• Public Works minister Rona Ambrose called for Canadians to “send Chiquita CEO a note to tell him his stand is wrong” and notes her support for the ethical oil boycott.

Nor was there any ambiguity or room for debate by others on Chiquitas side:

  •  The blog is challenging Dole to join the boycott saying “Dole is using dirty Canada Tar Sands Oil to ship you rotton tar sands bananas–Chiquita just ditches toxic Tar Sands fuel why can’t you?”

Cue the race to the bottom. No arguments or facts for why the “boycott” is wrong or pro oil sands stuff, just xenophobia and blame passing. Chiquita has yet to respond, but their supporters chimed in with some solid hyperbole, boldly proclaiming ” facts? hah. Persuasive rational arguments? please. Buzzwords and sensationalism? You better believe it!”

I definitely am not anti Oil Sands, far from it, it’s Canada’s biggest economic engine and its expansion and success is awesome for us, but it is a dirty business sure and it could probably stand to reduce emissions. I am on the other hand anti inflexibility and… uhh…. black and white casting…ery…..

"whaaaaaaaaa they boycotted us? Dictator supporting, racist, slave mongers! Non impactful reverse boycott BEGIN!"

“Whoa someone boycotted something I already commited to hate? Hey other co

"DISENGAGE LOGIC CIRCUIT! If you don't join this boycott that I just decided was a boycott then your business is as bad as the boycottees despite doing nothing at alllllllll. Hippie barf hippie barf hippie barf"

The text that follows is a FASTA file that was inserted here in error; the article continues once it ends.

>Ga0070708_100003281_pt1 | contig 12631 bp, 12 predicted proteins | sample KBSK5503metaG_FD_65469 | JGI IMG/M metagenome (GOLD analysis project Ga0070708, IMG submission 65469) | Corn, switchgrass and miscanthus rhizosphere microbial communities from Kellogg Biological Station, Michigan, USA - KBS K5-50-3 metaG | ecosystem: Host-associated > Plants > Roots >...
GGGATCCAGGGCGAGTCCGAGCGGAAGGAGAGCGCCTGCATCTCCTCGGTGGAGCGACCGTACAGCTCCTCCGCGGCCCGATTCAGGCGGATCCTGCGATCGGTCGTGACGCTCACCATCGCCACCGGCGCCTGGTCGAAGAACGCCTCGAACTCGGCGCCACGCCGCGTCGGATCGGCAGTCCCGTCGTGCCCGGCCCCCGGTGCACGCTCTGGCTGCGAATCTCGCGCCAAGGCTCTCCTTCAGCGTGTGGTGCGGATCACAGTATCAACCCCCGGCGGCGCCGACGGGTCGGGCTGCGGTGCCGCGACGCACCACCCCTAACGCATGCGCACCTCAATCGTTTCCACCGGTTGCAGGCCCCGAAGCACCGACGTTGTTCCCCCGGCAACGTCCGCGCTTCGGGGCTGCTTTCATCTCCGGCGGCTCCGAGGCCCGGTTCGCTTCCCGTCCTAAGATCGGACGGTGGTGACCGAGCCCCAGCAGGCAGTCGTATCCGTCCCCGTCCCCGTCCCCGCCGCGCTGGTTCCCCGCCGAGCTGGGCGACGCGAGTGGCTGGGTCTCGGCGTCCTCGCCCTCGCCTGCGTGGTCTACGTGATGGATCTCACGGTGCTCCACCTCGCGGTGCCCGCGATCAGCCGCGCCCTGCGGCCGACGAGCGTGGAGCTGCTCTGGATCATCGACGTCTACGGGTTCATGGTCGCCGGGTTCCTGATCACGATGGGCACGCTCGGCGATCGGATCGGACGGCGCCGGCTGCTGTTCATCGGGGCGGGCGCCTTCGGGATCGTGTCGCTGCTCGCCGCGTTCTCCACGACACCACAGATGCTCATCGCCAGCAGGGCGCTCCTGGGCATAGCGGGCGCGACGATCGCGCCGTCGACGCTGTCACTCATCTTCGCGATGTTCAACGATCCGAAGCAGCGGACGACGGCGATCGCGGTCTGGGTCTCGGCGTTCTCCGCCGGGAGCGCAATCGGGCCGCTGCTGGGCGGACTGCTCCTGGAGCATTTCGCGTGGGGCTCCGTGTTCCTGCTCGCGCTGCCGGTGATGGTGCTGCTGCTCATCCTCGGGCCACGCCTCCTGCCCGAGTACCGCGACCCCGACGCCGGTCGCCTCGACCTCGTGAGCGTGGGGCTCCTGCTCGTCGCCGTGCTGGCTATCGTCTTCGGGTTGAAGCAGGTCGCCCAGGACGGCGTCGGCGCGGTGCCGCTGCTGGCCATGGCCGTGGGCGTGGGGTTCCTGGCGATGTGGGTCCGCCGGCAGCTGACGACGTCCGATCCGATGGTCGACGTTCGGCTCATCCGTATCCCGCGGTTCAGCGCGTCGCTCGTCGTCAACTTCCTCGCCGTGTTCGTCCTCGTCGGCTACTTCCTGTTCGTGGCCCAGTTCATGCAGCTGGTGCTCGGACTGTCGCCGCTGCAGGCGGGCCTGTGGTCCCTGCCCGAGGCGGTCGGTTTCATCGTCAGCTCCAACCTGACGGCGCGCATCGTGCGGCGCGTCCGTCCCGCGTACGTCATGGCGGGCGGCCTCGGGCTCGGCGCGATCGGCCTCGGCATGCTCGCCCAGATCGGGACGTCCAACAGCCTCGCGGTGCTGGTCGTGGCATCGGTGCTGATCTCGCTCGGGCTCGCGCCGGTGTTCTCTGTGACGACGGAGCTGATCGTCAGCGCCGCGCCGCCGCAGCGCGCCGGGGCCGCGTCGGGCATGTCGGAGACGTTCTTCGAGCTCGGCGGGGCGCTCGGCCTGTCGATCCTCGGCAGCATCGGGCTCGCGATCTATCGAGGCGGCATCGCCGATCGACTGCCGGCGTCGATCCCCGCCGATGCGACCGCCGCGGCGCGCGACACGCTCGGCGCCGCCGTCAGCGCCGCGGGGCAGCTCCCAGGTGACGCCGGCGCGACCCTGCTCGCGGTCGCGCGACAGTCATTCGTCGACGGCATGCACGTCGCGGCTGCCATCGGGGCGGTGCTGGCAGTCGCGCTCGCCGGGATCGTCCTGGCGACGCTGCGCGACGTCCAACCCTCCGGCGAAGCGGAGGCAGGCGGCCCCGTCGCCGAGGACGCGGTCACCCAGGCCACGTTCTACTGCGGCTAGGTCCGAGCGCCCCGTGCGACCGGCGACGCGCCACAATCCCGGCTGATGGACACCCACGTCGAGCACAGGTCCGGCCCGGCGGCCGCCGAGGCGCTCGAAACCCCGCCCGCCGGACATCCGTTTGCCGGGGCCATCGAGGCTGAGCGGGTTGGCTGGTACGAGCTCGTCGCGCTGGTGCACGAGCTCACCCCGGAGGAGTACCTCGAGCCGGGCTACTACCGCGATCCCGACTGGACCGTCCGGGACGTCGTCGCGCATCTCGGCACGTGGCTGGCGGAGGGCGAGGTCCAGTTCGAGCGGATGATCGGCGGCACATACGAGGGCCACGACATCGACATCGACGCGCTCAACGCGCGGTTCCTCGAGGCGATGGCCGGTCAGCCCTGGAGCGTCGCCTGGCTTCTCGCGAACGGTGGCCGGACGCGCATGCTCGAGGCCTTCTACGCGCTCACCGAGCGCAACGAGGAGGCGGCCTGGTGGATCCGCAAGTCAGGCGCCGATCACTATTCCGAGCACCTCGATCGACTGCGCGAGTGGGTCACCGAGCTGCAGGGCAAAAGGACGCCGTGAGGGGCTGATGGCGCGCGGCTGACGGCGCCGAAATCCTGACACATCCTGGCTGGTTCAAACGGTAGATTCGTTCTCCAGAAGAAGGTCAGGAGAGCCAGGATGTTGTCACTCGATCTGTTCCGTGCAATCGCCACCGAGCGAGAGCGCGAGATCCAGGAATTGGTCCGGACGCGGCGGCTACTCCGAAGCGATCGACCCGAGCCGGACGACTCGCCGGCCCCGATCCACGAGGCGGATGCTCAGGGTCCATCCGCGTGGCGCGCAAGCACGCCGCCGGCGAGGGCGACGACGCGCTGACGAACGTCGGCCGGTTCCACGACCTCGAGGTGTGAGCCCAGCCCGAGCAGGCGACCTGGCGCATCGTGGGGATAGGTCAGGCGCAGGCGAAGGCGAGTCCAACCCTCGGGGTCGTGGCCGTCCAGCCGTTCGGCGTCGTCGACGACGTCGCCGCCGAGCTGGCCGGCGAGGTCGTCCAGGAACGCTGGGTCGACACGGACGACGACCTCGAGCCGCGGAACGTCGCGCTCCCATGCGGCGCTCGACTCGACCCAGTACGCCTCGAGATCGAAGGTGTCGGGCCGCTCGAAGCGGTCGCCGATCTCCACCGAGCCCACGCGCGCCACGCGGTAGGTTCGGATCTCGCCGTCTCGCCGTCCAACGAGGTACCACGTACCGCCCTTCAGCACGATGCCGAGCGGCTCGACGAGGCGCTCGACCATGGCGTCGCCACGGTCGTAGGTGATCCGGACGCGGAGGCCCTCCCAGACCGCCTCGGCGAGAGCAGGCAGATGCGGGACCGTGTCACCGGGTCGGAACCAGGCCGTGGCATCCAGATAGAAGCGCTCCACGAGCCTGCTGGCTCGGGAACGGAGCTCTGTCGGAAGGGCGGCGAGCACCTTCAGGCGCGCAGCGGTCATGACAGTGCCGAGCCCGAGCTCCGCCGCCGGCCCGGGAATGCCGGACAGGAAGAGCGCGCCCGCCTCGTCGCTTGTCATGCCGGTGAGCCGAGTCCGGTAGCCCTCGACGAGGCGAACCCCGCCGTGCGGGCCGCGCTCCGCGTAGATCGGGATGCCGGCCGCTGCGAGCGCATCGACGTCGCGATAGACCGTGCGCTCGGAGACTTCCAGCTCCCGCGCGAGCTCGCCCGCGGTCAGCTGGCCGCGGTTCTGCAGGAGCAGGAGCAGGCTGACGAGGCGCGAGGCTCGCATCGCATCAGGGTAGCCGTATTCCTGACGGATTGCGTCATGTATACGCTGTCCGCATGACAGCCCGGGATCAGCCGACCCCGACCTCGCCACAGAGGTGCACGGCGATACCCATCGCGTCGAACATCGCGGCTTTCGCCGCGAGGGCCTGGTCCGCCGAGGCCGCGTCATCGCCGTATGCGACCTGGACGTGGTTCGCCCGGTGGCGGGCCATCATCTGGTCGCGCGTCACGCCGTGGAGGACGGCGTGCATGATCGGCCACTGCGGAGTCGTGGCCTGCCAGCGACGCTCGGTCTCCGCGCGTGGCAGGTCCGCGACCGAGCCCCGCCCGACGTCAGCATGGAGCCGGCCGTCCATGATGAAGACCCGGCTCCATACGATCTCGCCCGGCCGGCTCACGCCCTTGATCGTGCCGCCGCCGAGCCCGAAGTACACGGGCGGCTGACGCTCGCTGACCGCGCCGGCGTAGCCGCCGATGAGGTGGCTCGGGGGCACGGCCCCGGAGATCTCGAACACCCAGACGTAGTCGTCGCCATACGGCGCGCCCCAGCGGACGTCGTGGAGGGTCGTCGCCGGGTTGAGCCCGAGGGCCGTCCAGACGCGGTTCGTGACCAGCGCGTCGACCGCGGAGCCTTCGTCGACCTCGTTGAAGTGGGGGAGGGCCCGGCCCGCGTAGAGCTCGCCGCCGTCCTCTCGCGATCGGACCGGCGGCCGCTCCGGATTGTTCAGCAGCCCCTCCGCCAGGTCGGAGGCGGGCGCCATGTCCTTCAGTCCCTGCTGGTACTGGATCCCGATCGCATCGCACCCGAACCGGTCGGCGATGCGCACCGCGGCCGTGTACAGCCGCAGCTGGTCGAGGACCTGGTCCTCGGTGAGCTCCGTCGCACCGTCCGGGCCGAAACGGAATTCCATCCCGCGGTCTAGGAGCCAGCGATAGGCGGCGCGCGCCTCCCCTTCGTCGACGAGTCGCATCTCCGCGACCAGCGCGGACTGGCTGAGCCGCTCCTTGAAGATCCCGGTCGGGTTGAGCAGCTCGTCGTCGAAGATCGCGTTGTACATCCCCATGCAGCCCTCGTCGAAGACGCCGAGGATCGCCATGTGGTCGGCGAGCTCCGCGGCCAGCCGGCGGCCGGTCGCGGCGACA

And how the hell are you going to boycott tar sands (I know I started out this article saying that Chiquita didn’t even necessarily say boycott but it’s easier to term it that) fuel anyways Chiquita? Have you thought of the logistics of this? The statement says you will encourage your transportation providers to blah blah pseudo boycott. So are you relying on them? How will that be monitored? Do you think Motor Tony’s Truck Maker Go-ers are going to follow through on your pie in the sky pledge? Sure you can pressure people, but it just seems so fluffy.

Boycotting Chiquita Bananas seems equally as crazy, you have no fundamental issues with Bananas I assume? You are not boycotting due to their OPEC enjoyery or the Colombian terrorist organization supporting that you just dug up via a google search into their 2010 annual report that was PUBLISHED BY CHIQUITA therefore not a secret I assume? It’s just a straight spite boycott and not productive.

I just wish that this could be discussed by the parties involved, without any radical organizations piggybacking and crazifying the whole process, valid arguments from both sides could be acknowledged, and something useful done. Or even if something useful didn’t come out of it, just acknowledge the other sides right to have opinions that aren’t identical to yours! That’s what this boils down to, that and boycotts are silly, and bananas are delicious….. and activisits aren’t good arguers…… and that I shouldn’t write articles over lunch hour anymore.

Crotch Grab to VivSMAASSSHHHHH for the idea!

Till next real article.